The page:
Time and time again we’ve heard about the Syracuse Orange’s struggles on offense, but what has really helped this team win 13 games, and what has led them to six losses? Sure making open shots has a large part in this team’s success, but there is so much more to what truly helps the talent on this team succeed/struggle to score the ball.
The defense shows up on a consistent basis as the length and size on this roster continues to dominate opponents. Syracuse has relied on their defense to keep them in games, which it has, but their offense is going to need to find its identity for this late push towards March.
Every team that faces the Orange knows that they lack many perimeter threats, so teams have packed the paint in order to make Syracuse beat them from deep. While the open shots seem to not help the Orange’s struggling shooters, it does allow for penetration, something the Orange have the talent to expose.
While Frank Howard and Tyus Battle have shown some improvement with their shooting ability, the two backcourt mates are much more effective when they are attacking the paint. Their ability to puncture the lane opens up easy shots around the rim for themselves, and also allows for players on the perimeter to have second penetration opportunities.
The Orange rely on heavy scoring from their “big three” of Battle, Howard, and Oshae Brissett—50.3 points per game to be exact—so finding them easy scoring opportunities will help their half court offense open up. A great way to find easy shots is to run in transition and look to attack the rim; all three players are at least relatively athletic and have the ability to score around the rim, so pushing the ball off of opponent’s misses may be a good way to help this struggling Syracuse offense find some success.
The Orange won’t be a dominant offensive team at any point this year, but they don’t need to be. As long as their defense continues to show up and dominate they’ll just need to fix some of the problems they have had this year. They have the ability to get out in transition and go on a little run, but they will need to find some more half court offense if they want to take that next step.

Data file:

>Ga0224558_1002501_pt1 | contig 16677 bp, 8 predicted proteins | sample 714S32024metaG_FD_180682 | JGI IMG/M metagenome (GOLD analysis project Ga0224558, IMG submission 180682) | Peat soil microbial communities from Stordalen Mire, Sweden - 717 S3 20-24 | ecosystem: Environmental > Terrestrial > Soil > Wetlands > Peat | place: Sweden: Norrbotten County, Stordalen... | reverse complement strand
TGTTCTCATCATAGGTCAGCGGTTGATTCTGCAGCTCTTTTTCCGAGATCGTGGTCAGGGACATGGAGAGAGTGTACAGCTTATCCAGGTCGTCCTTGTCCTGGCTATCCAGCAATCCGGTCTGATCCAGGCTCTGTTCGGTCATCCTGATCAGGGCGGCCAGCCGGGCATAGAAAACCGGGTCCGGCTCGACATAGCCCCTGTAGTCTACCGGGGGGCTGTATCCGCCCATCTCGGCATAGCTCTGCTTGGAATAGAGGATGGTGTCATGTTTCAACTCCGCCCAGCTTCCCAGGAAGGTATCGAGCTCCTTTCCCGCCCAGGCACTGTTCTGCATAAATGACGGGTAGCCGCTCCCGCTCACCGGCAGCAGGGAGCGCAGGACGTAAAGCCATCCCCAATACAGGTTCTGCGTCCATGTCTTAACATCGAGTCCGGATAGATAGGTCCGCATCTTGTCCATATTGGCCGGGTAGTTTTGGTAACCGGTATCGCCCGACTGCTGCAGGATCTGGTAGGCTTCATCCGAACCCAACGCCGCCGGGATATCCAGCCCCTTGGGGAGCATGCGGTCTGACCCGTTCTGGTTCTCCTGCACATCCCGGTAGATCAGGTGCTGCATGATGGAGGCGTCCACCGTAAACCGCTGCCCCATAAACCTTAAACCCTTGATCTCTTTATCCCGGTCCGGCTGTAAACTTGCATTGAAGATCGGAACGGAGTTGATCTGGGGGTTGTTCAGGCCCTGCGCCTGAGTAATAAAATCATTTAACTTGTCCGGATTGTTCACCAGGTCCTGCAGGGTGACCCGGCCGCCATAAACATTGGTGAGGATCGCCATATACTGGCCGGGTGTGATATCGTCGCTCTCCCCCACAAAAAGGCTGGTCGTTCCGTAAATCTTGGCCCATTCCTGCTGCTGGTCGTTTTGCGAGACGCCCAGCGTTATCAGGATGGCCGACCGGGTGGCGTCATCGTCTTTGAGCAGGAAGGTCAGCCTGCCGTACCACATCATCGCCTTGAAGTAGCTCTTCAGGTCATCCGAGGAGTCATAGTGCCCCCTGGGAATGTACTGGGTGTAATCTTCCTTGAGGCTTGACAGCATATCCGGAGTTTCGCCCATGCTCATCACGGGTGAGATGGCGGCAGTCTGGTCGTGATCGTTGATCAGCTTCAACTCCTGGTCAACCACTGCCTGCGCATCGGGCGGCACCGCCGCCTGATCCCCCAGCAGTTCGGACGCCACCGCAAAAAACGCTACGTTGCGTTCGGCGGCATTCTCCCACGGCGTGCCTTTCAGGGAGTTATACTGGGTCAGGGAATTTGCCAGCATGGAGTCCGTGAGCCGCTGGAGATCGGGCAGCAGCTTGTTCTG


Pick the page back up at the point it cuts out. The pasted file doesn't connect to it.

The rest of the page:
What doesn’t work
Despite all the flashes of success you read above, the Orange really do have a serious problem, and that is scoring the ball in the half court. Teams have quickly started to realize that with their lack of shooting, the Orange can be easily contained on the offensive end if they turn them into a jump shooting team.
While the Orange have sometimes been able to attack the sagged-off looks defenses have shown them, they still struggle to attack it in the half court because of their lack of shooting. With limited shooters on the roster, the “big three” are left forcing up shots around the rim over 2-3 taller defenders, or they are stuck taking a deep contested three as the shot clock dwindles down.
This lack of shooting makes it easy for defenses to key in on Syracuse’s dribble penetration, and leave them hoping a few shots fall when they really need them. The fact that the Orange rely on 50.3 out of the 70 points a game they average from their big three makes it hard for them to succeed when one or two of them have a bad game.
Besides Brissett’s production, the lack of scoring from their front court really hurts the Orange when they need to stop a scoring slump. The inability to score from the post makes them rely on the long range shot which we know is not one of Syracuse’s strengths. The Orange need to get a little more scoring out of their front court if they want to pull off the needed upsets that they will encounter in the coming weeks.
The offense will be a work in progress all season long, but this team may be able to find themselves in the big dance if they fix a few of the problems they have shown. The lack of shooting won’t be an easy one, but this team will have an easier time scoring the ball if they attack the rim off of misses more than they have in the past.
What are your thoughts on getting a bit more offense from this Orange group?